Small form factor cases and the push to Mini ITX designs took a dramatic journey during 2013 as the popularity of the smaller PC once again became a popular trend. Though a company like Shuttle, that hardly exists in the form it did in 2004, was the first PC hardware company to really drive home the idea of an SFF system design, many other players have released compelling products helping to strengthen it as one of the unique possibilities for enthusiast PCs.
Even better, though a Mini-ITX based platform could mean limited options for hardware and performance, with companies like ASUS, EVGA, BitFenix and others in the mix, building an incredibly fast and powerful gaming machine using small hardware is not only easy but can be done at a lower price than you might expect.
One entry that found its way to our offices this December comes from Silverstone in the form of the Raven Z, RVZ01 case. This case includes unique features and capabilities including the ability to support nearly any high end graphics card on the market (dual slot or single), space for larger heatsinks and even liquid coolers along with a home theater friendly look and style. Oh, and it's
the same almost the same design that Valve used for its beta Steam Machines as well. (Update: Turns out the size of the Steam Machine is actually a fair bit smaller than the Silverstone RVZ01.)
Subject: General Tech, Graphics Cards, Motherboards | December 4, 2013 - 12:02 AM | Scott Michaud
Tagged: uppercase, msi, mini-itx
MSI is calling these products, "Mini, but Mighty". These components are designed for the mini-ITX form factor which is smaller than 7 inches in length and width. Its size makes it very useful for home theater PCs (HTPCs) and other places where discretion is valuable. You also want these machines to be quiet, which MSI claims this product series is.
The name is also written in full uppercase so you imagine yourself yelling every time you read it.
The MSI Z87I GAMING AC Motherboard comes with an Intel 802.11ac (hence, "GAMING AC", I assume) wireless adapter. If you are using a wired connection, it comes with a Killer E2205 Ethernet adapter from Qualcomm's BigFoot Networks (even small PCs can be BigFoot). Also included is an HDMI 1.4 output capable of 4K video (HDMI 1.4 is limited to 30Hz output at 2160p).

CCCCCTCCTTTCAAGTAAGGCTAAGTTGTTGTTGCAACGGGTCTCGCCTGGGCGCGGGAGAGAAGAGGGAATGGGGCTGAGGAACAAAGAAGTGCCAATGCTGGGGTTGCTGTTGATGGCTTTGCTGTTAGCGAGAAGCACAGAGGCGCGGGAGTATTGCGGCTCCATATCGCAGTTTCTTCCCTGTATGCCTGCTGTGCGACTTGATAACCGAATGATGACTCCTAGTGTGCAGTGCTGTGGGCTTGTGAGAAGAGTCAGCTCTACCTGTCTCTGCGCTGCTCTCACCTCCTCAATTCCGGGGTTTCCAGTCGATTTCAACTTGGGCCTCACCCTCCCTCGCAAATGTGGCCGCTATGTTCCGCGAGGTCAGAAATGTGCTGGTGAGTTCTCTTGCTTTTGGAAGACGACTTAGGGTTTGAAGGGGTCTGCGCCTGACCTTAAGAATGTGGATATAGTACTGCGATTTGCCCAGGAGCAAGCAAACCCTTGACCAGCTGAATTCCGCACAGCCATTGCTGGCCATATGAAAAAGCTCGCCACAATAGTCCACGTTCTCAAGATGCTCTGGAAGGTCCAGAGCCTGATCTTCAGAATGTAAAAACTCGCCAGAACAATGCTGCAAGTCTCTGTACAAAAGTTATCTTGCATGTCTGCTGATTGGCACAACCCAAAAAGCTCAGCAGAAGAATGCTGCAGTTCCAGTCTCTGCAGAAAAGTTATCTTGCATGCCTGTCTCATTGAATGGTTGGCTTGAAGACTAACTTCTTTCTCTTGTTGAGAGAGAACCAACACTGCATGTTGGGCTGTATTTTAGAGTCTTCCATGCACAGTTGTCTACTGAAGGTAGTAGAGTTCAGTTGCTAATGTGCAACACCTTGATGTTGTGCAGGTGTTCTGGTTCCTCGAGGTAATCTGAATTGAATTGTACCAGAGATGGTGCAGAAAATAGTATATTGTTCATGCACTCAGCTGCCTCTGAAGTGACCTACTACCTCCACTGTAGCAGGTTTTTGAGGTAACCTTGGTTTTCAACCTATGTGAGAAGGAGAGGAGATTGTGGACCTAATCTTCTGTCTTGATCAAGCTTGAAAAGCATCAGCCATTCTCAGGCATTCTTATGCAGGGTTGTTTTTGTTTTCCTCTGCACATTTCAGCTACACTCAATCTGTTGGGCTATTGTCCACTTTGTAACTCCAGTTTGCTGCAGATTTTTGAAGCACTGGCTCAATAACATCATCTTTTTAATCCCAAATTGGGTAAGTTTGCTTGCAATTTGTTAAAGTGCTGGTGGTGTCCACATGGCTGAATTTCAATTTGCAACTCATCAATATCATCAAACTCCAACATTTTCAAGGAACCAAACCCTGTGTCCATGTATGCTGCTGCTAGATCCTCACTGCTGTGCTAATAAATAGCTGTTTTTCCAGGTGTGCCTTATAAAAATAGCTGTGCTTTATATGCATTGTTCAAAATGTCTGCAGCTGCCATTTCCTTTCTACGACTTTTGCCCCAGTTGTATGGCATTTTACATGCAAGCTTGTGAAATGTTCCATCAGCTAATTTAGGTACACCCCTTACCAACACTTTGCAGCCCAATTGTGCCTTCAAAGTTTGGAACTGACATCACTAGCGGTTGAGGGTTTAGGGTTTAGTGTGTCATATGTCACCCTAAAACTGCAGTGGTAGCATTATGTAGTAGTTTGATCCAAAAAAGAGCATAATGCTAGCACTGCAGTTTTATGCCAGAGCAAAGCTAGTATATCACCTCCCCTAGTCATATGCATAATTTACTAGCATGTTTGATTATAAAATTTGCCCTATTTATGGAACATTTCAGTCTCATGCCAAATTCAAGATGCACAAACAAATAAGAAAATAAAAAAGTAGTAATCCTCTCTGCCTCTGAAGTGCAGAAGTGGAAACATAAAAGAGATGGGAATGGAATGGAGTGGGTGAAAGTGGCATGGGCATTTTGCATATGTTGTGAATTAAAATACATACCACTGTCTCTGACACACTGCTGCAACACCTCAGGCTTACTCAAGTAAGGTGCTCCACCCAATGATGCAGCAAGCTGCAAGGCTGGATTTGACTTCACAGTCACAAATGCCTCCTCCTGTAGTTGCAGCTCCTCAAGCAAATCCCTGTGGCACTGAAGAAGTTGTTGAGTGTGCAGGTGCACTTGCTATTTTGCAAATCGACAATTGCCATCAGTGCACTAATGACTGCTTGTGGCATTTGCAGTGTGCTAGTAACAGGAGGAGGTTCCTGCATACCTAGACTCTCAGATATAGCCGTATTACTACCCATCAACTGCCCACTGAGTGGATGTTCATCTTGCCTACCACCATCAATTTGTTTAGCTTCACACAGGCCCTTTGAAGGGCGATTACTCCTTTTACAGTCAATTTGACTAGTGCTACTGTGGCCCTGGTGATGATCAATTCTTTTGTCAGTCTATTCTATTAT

Good features to have, especially for an HTPC build.
The other launch is the GTX 760 GAMING ITX video card. This card is a miniature GeForce 760 designed to fit in mini-ITX cases. If your box is a Home Theater PC, expect it to run just about any game at 1080p.
No information on pricing and availability yet. Check out the press release after the break.
Subject: Cases and Cooling | July 7, 2013 - 05:28 AM | Tim Verry
Tagged: mini-itx, mini ITX, micro ATX, anidees, aluminum case
Anidees (roughly translates to "ideas" in English) recently launched a new PC case for micro ATX or mini ITX motherboards called the AI-4B. It is a steel and aluminum chassis measuring 429 x 186 x 420mm (HxWxD) and weighing 6.06 kg. Its design is somewhat similar to the company's previous AI-6 mid-tower case and includes curved edges and a black textured exterior. The front of the case is covered by a door that can be made to hinge from the left or right side, depending on user preference. Behind the door is a large mesh vent with removable dust filter that holds two 120mm Nano Tech fans (which come bundled with the case).
The front IO is located on the top of the case and includes two USB 3.0 ports, two USB 2.0 ports, and two analog audio jacks (mic and headphone).
The interior of the case is also all black. Features include five PCI slots, support for a top-mounted ATX PSU, and space for two 5.25" drives and four 3.5" drives. Other features include cable clips to aid in cable management, anti-vibration rubber mounting options for the fans and hard drives to reduce noise, and optional sound dampening material.
The Anidees AI-4B supports graphics cards up to 318mm in length and CPU coolers up to 168mm tall. Cooling options include two 120mm fans in the front and a single 120mm fan in the rear of the case. Anidees packs in three 120mm Nano Tech fans, which come pre-installed. The fans are connected to a fan controller (located under the front IO panel) that will run the fans at one of three selectable speeds.
The new Micro ATX chassis is available now in Europe for 79.90 Euros or 79.99 pounds (UK). The SKU with sound dampening material is 10 Euros or 10 pounds more at 89.90 Euros or 89.99 pounds. These prices translate to approximately $103 for the base model or $115 for the model with sound dampening material. The AI-4B is available now from Caseking or Amazon in Europe. Direct US availability and pricing has not yet been announced, but if it really strikes your fancy it should be possible to import it for a slight premium and shipping costs via Amazon or other retailers.
Subject: General Tech | June 27, 2013 - 02:07 PM | Tim Verry
Tagged: H87, zotac, haswell, mini-itx, mini ITX, 802.11n, msata
Zotac has announced a new H87ITX-A-E motherboard, which is a mini-ITX form factor board for Intel's latest generation "Haswell" 4th Generation Core processors. The board is designed for small form factor systems and should enable some low power PCs for HTPC, DVR, home server and desktop tasks.